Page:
Update: Shares in Box are now up a fraction in after-hours trading. Investors are such fickle things.
Box, an enterprise collaboration and file management shop, reported its fiscal third quarter financial results today. The company lost $0.31 per share, using adjusted metrics, on revenue of $78.7 million.
Analysts had expected a $0.31 per-share loss, again using adjusted metrics, off $76.76 million in top line. Its shares up several points in regular trading, Box is down around 4 percent following its earnings beat as of the time of writing.
Compared to the year-ago quarter, Box’s revenues grew by 38 percent. Using normal cost metrics, Box lost a stiffer $0.45 per share during the quarter.
The company’s cash burn, and cash position are always notable. Here’s the full whack:
Net cash used in operating activities in the third quarter of fiscal 2016 totaled $17.3 million, compared to $21.7 million in the second quarter of fiscal 2016 and $19.6 million in the third quarter of fiscal 2015.
Cash, cash equivalents, marketable securities, and restricted cash were $244.0 million as of October 31, 2015, of which $29.1 million was restricted.
Box has previously stated that it does not anticipate a need to attract additional capital as it works towards profitability.
In its financial report, Box indicated that it expects top line of $81 to $82 million in its fiscal fourth quarter. Investors had, before the report, anticipated $80.82 million in revenue for the current period. The company also modestly raised its expected full fiscal year guidance to $299 million to $300 million, up, from $295 million, to $297 million.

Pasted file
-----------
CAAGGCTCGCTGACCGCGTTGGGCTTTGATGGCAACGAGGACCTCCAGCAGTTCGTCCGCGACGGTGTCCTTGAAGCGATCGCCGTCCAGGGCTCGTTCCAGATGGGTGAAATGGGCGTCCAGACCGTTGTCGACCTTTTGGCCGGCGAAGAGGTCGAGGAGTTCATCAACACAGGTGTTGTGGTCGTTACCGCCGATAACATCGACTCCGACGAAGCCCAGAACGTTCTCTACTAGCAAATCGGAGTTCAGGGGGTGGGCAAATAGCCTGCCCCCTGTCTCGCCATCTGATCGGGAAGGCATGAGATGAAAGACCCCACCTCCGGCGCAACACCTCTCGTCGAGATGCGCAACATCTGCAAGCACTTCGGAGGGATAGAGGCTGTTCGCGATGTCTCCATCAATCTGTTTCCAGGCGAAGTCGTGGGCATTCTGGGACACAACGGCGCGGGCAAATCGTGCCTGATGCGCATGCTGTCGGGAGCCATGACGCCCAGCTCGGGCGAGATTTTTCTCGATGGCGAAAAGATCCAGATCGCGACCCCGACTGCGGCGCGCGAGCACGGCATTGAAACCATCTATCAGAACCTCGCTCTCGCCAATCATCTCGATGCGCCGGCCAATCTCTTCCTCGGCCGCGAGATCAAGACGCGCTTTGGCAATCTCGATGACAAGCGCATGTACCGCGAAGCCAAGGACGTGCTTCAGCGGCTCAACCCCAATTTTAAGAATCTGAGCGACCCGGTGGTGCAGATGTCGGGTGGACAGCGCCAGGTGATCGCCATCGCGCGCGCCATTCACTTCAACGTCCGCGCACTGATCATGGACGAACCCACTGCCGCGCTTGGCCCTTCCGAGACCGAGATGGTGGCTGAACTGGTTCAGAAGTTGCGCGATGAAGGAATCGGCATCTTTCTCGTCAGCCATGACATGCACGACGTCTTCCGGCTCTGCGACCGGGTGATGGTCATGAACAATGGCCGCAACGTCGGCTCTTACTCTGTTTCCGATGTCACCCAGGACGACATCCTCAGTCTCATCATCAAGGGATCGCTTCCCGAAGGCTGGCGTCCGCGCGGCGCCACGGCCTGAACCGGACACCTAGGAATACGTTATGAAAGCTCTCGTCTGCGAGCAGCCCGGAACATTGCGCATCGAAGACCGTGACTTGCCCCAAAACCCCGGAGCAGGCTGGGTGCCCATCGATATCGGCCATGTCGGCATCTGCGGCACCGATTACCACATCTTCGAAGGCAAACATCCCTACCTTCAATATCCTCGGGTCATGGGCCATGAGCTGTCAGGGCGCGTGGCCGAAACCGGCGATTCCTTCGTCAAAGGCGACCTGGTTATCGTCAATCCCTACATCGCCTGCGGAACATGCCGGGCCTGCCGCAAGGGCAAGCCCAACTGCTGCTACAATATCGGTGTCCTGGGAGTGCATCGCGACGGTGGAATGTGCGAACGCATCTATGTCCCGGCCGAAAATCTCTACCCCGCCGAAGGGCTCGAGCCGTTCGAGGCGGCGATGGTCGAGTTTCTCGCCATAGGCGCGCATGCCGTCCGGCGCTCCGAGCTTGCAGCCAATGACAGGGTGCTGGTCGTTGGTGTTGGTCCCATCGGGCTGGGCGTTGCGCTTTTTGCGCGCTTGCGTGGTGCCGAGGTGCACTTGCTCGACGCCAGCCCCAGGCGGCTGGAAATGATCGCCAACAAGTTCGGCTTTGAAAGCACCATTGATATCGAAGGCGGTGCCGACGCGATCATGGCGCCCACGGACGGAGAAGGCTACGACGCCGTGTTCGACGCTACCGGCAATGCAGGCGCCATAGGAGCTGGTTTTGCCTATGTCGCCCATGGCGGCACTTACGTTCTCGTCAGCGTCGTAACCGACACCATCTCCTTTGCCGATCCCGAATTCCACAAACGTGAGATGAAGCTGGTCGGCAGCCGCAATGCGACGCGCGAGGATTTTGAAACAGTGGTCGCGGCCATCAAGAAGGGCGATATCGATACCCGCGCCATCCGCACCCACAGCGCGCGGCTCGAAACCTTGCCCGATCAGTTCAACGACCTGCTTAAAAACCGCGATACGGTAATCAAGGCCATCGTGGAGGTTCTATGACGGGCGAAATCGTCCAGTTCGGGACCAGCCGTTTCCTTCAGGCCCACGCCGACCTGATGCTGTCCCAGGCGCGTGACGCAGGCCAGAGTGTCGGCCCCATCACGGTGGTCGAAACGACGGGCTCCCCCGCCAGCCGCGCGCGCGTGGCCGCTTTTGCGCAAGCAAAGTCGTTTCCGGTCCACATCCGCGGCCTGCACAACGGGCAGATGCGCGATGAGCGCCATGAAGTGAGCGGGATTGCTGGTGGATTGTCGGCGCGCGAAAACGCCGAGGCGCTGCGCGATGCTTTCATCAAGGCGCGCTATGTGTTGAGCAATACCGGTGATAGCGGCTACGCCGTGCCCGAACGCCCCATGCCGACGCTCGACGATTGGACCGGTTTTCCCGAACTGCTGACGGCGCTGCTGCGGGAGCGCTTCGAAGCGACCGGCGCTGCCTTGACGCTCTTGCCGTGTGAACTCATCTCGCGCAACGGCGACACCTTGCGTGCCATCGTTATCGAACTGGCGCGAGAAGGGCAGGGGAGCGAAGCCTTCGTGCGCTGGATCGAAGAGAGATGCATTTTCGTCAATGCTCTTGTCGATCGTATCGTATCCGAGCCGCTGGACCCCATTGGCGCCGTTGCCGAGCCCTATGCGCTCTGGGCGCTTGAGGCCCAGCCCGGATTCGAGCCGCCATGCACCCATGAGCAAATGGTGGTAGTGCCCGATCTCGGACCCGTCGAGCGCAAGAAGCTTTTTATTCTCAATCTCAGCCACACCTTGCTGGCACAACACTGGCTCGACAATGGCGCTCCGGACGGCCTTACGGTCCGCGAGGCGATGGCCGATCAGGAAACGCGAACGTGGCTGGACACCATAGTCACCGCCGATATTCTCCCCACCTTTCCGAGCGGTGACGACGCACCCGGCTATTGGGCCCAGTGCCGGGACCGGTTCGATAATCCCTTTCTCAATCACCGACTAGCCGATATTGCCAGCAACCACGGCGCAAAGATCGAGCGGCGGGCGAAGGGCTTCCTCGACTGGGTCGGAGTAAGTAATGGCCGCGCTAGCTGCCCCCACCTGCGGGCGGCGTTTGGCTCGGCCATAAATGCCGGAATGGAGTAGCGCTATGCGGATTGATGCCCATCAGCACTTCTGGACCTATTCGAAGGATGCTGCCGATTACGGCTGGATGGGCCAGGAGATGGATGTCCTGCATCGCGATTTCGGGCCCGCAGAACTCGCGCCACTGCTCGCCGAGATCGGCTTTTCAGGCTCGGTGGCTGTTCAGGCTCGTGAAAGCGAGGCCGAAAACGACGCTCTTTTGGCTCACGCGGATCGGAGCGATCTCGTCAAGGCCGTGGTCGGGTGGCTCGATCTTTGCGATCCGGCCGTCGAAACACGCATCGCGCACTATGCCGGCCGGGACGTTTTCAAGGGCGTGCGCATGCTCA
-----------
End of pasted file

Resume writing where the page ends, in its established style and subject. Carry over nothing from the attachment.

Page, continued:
Box also expects its non-GAAP operating margin to land at negative 46 percent in its current fiscal year, again a modest improvement on prior guidance.
What All That Means
Box did better than the street expected, beating on revenue, and meeting on profits. The company guided roughly in-line for the last quarter of its fiscal year, and also inched its guidance north for the full year. To see its shares fall as have at least initially, even if the swing is hardly fatal, seems to imply that the company remains in the woods when it comes to investor sentiment.
As a corporation, Box is often viewed as a bellwether of sorts. Its travails to IPO have been largely set aside now that it is a public firm. At the same time, the high burn, high growth model is perhaps less popular among investing classes than it was.
Still, as per the last few quarters, Box is doing precisely what it said it would do. Hard to get mad about that.